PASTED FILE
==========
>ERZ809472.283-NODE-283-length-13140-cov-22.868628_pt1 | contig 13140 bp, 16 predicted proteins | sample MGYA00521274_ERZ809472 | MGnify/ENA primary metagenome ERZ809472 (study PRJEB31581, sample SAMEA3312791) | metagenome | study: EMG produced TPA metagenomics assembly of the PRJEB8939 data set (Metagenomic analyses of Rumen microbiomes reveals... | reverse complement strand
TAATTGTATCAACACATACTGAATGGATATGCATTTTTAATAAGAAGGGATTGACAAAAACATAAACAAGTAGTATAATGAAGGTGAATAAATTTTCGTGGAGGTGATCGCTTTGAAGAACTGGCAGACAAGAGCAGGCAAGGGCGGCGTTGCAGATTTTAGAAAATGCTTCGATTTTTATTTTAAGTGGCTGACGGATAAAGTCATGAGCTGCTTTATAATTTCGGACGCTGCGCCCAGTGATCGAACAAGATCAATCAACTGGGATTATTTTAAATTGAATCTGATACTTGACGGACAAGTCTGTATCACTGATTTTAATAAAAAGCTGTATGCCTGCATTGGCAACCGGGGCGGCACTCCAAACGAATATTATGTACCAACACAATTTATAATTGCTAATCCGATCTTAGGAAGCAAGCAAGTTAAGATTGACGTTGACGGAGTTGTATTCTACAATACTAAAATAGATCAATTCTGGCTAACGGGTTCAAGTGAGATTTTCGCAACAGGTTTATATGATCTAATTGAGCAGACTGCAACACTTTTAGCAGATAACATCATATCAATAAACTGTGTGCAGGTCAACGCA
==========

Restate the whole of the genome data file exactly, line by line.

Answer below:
>ERZ809472.283-NODE-283-length-13140-cov-22.868628_pt1 | contig 13140 bp, 16 predicted proteins | sample MGYA00521274_ERZ809472 | MGnify/ENA primary metagenome ERZ809472 (study PRJEB31581, sample SAMEA3312791) | metagenome | study: EMG produced TPA metagenomics assembly of the PRJEB8939 data set (Metagenomic analyses of Rumen microbiomes reveals... | reverse complement strand
TAATTGTATCAACACATACTGAATGGATATGCATTTTTAATAAGAAGGGATTGACAAAAACATAAACAAGTAGTATAATGAAGGTGAATAAATTTTCGTGGAGGTGATCGCTTTGAAGAACTGGCAGACAAGAGCAGGCAAGGGCGGCGTTGCAGATTTTAGAAAATGCTTCGATTTTTATTTTAAGTGGCTGACGGATAAAGTCATGAGCTGCTTTATAATTTCGGACGCTGCGCCCAGTGATCGAACAAGATCAATCAACTGGGATTATTTTAAATTGAATCTGATACTTGACGGACAAGTCTGTATCACTGATTTTAATAAAAAGCTGTATGCCTGCATTGGCAACCGGGGCGGCACTCCAAACGAATATTATGTACCAACACAATTTATAATTGCTAATCCGATCTTAGGAAGCAAGCAAGTTAAGATTGACGTTGACGGAGTTGTATTCTACAATACTAAAATAGATCAATTCTGGCTAACGGGTTCAAGTGAGATTTTCGCAACAGGTTTATATGATCTAATTGAGCAGACTGCAACACTTTTAGCAGATAACATCATATCAATAAACTGTGTGCAGGTCAACGCA